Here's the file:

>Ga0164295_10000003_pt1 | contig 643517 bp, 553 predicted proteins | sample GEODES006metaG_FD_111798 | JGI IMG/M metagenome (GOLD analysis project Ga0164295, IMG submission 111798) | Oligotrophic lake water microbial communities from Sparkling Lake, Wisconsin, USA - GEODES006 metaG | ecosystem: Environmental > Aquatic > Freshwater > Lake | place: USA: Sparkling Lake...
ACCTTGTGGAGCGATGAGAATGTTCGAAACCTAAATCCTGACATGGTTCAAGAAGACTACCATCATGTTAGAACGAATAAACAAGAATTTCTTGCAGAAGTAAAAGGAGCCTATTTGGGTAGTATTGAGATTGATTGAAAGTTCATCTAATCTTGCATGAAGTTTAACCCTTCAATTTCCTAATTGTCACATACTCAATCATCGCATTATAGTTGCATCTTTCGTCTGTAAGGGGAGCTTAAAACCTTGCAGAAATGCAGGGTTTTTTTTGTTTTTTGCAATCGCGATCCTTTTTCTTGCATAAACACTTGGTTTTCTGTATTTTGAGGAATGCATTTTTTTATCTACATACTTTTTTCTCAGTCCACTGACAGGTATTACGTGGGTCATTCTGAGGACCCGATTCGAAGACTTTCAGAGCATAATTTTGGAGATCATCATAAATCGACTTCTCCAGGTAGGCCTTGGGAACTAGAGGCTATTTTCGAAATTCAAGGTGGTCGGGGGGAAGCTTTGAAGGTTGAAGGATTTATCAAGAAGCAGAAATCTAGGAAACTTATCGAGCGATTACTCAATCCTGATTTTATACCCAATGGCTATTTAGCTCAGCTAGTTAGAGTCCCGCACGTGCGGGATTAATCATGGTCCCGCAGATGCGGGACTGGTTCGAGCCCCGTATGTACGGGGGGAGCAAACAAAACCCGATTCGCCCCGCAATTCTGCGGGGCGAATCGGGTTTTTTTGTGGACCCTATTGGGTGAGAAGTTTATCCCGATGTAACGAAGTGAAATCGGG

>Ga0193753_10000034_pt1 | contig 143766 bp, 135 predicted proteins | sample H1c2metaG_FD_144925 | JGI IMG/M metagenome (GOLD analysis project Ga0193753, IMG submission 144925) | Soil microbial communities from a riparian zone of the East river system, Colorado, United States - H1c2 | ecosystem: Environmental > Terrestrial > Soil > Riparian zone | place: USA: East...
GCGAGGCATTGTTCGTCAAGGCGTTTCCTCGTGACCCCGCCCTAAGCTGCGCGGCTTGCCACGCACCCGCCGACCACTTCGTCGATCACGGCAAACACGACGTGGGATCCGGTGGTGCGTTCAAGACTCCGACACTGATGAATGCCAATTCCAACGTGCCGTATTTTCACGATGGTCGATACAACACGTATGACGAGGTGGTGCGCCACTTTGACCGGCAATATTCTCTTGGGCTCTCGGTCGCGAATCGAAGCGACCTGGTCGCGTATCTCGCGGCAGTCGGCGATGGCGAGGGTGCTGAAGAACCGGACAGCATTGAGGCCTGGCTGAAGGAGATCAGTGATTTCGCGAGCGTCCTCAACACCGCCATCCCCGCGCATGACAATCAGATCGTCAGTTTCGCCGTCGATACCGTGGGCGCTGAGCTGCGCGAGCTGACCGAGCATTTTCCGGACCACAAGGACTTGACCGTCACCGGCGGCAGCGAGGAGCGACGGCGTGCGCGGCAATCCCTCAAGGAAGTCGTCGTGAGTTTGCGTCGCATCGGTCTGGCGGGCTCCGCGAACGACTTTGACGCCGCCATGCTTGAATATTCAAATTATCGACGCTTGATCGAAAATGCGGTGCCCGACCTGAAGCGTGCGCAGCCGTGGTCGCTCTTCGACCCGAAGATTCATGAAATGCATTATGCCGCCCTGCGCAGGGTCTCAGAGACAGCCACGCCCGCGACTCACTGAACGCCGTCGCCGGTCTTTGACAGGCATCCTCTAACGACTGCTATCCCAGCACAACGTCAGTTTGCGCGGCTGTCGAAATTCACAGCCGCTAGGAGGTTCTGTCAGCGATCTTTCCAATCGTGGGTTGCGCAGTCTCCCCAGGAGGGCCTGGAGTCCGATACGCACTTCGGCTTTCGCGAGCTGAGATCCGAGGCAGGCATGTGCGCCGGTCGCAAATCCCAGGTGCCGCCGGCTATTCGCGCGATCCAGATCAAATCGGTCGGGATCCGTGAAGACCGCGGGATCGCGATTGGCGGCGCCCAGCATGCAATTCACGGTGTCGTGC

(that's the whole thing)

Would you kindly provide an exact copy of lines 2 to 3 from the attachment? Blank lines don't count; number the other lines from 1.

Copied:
ACCTTGTGGAGCGATGAGAATGTTCGAAACCTAAATCCTGACATGGTTCAAGAAGACTACCATCATGTTAGAACGAATAAACAAGAATTTCTTGCAGAAGTAAAAGGAGCCTATTTGGGTAGTATTGAGATTGATTGAAAGTTCATCTAATCTTGCATGAAGTTTAACCCTTCAATTTCCTAATTGTCACATACTCAATCATCGCATTATAGTTGCATCTTTCGTCTGTAAGGGGAGCTTAAAACCTTGCAGAAATGCAGGGTTTTTTTTGTTTTTTGCAATCGCGATCCTTTTTCTTGCATAAACACTTGGTTTTCTGTATTTTGAGGAATGCATTTTTTTATCTACATACTTTTTTCTCAGTCCACTGACAGGTATTACGTGGGTCATTCTGAGGACCCGATTCGAAGACTTTCAGAGCATAATTTTGGAGATCATCATAAATCGACTTCTCCAGGTAGGCCTTGGGAACTAGAGGCTATTTTCGAAATTCAAGGTGGTCGGGGGGAAGCTTTGAAGGTTGAAGGATTTATCAAGAAGCAGAAATCTAGGAAACTTATCGAGCGATTACTCAATCCTGATTTTATACCCAATGGCTATTTAGCTCAGCTAGTTAGAGTCCCGCACGTGCGGGATTAATCATGGTCCCGCAGATGCGGGACTGGTTCGAGCCCCGTATGTACGGGGGGAGCAAACAAAACCCGATTCGCCCCGCAATTCTGCGGGGCGAATCGGGTTTTTTTGTGGACCCTATTGGGTGAGAAGTTTATCCCGATGTAACGAAGTGAAATCGGG

>Ga0193753_10000034_pt1 | contig 143766 bp, 135 predicted proteins | sample H1c2metaG_FD_144925 | JGI IMG/M metagenome (GOLD analysis project Ga0193753, IMG submission 144925) | Soil microbial communities from a riparian zone of the East river system, Colorado, United States - H1c2 | ecosystem: Environmental > Terrestrial > Soil > Riparian zone | place: USA: East...